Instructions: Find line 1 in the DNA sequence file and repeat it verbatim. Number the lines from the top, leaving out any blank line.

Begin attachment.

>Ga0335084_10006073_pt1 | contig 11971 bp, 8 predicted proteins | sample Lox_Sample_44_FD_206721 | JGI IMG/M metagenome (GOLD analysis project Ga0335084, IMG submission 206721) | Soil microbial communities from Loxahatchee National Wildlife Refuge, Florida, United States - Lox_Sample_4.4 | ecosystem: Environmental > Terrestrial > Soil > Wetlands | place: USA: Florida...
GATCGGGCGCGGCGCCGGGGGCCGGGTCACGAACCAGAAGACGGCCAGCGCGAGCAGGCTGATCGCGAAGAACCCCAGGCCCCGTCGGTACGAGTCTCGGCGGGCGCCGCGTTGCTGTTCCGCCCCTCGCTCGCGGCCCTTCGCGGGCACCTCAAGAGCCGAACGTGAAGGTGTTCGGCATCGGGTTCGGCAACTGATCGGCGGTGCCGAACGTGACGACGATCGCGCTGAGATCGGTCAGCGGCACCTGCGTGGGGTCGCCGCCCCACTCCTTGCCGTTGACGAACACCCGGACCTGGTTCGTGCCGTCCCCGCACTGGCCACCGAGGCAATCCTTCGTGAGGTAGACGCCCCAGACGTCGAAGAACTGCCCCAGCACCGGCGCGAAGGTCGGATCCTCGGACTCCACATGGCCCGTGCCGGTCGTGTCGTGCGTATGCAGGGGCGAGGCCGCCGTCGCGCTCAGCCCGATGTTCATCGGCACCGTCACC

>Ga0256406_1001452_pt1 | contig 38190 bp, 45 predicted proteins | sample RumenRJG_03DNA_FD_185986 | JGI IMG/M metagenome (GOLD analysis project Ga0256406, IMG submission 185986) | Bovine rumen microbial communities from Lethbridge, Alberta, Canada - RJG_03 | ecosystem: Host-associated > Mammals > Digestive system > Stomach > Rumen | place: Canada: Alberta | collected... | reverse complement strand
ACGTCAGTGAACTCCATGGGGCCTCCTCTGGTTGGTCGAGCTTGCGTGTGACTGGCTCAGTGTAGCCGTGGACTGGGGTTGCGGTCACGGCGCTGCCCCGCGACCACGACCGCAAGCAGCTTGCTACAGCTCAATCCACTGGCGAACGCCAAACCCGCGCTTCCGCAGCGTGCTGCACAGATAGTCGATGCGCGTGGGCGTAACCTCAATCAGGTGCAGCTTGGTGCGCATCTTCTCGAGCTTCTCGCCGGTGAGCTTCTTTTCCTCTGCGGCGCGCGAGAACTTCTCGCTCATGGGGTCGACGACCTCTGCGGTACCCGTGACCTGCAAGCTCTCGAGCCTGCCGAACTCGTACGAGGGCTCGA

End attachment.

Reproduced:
>Ga0335084_10006073_pt1 | contig 11971 bp, 8 predicted proteins | sample Lox_Sample_44_FD_206721 | JGI IMG/M metagenome (GOLD analysis project Ga0335084, IMG submission 206721) | Soil microbial communities from Loxahatchee National Wildlife Refuge, Florida, United States - Lox_Sample_4.4 | ecosystem: Environmental > Terrestrial > Soil > Wetlands | place: USA: Florida...